Nov 22, 2019 | Original story from Stanford University
Artificial intelligence has moved into the commercial mainstream thanks to the growing prowess of machine learning algorithms that enable computers to train themselves to do things like drive cars, control robots or automate decision-making.
But as AI starts handling sensitive tasks, such as helping pick which prisoners get bail, policy makers are insisting that computer scientists offer assurances that automated systems have been designed to minimize, if not completely avoid, unwanted outcomes such as excessive risk or racial and gender bias.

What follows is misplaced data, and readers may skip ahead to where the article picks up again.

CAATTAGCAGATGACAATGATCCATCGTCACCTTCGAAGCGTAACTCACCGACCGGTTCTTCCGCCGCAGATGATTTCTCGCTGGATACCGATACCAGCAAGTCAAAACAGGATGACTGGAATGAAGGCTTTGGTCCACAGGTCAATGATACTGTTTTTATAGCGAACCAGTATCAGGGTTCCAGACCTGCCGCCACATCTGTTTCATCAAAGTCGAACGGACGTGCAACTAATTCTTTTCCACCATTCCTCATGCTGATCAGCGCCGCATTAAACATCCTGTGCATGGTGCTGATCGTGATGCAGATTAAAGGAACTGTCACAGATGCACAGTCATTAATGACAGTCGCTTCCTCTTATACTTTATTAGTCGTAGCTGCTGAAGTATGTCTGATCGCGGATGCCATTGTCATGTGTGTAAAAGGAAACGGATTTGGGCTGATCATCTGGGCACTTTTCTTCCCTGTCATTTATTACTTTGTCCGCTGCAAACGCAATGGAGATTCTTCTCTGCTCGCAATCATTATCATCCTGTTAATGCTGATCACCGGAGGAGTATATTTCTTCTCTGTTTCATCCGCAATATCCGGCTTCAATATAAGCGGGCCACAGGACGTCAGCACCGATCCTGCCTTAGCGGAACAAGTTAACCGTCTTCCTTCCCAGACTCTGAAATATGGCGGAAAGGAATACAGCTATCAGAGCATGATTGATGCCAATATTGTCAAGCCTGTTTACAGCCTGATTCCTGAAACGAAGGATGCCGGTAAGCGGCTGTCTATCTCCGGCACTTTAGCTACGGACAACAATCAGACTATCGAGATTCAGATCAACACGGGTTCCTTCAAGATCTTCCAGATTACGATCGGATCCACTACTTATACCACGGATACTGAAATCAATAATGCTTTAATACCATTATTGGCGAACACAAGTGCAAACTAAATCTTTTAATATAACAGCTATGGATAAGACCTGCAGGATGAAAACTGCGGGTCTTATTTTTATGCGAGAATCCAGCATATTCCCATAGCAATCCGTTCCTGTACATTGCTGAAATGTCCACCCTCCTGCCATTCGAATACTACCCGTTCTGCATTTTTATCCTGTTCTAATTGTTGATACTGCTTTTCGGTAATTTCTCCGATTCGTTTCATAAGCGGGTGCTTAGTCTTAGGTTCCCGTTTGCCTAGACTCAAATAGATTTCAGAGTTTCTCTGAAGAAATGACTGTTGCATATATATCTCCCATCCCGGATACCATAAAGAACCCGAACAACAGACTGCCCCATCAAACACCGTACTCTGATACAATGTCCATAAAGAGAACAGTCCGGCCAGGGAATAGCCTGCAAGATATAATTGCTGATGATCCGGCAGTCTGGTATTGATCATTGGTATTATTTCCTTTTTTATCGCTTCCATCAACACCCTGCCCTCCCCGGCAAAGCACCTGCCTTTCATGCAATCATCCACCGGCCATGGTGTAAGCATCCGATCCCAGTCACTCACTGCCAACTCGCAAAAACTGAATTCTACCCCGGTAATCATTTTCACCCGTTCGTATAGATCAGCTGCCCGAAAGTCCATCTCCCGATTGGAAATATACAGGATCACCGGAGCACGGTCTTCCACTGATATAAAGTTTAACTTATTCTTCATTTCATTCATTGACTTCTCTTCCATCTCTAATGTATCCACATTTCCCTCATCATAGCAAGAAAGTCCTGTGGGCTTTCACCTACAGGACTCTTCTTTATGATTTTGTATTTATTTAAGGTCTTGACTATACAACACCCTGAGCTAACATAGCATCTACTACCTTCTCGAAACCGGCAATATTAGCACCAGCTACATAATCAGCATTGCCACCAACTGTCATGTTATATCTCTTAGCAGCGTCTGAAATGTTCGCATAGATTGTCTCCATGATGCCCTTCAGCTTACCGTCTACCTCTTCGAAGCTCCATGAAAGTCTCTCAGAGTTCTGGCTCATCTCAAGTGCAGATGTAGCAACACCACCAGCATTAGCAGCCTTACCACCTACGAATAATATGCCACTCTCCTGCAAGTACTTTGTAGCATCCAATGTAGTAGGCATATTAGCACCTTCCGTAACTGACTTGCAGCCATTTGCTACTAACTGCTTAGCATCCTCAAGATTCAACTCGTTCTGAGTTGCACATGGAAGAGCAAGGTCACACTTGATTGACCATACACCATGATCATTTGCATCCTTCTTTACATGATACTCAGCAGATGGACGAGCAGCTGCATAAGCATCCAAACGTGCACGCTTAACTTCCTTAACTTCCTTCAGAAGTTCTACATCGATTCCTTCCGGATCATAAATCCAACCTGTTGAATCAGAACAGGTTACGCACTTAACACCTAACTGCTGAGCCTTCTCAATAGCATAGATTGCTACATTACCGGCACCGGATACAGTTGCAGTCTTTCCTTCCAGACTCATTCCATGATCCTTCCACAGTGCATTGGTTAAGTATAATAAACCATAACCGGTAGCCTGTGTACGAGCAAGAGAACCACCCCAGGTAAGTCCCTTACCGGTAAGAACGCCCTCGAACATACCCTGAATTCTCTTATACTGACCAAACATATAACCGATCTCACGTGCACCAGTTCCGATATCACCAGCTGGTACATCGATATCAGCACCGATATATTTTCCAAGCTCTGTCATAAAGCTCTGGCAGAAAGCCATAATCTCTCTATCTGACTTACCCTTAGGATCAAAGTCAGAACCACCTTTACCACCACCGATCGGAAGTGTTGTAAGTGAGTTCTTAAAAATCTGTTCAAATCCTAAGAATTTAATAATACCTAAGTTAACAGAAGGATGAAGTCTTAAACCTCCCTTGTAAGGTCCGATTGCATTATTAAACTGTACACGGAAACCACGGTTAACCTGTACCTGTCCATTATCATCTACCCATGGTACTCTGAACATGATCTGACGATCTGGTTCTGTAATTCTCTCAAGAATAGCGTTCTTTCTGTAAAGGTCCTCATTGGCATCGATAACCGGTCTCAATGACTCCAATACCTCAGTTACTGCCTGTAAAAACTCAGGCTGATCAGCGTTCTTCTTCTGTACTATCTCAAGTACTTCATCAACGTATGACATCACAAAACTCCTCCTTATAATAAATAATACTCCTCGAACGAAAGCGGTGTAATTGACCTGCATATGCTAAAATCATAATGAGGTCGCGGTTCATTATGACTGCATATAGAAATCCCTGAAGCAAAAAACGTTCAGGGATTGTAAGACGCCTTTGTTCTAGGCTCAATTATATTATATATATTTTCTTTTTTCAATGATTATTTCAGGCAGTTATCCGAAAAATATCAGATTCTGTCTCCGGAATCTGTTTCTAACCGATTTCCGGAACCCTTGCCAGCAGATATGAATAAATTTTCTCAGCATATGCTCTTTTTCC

A team led by researchers at Stanford and the University of Massachusetts Amherst published a paper Nov. 22 in Science suggesting how to provide such assurances. The paper outlines a new technique that translates a fuzzy goal, such as avoiding gender bias, into the precise mathematical criteria that would allow a machine-learning algorithm to train an AI application to avoid that behavior.
“We want to advance AI that respects the values of its human users and justifies the trust we place in autonomous systems,” said Emma Brunskill, an assistant professor of computer science at Stanford and senior author of the paper.
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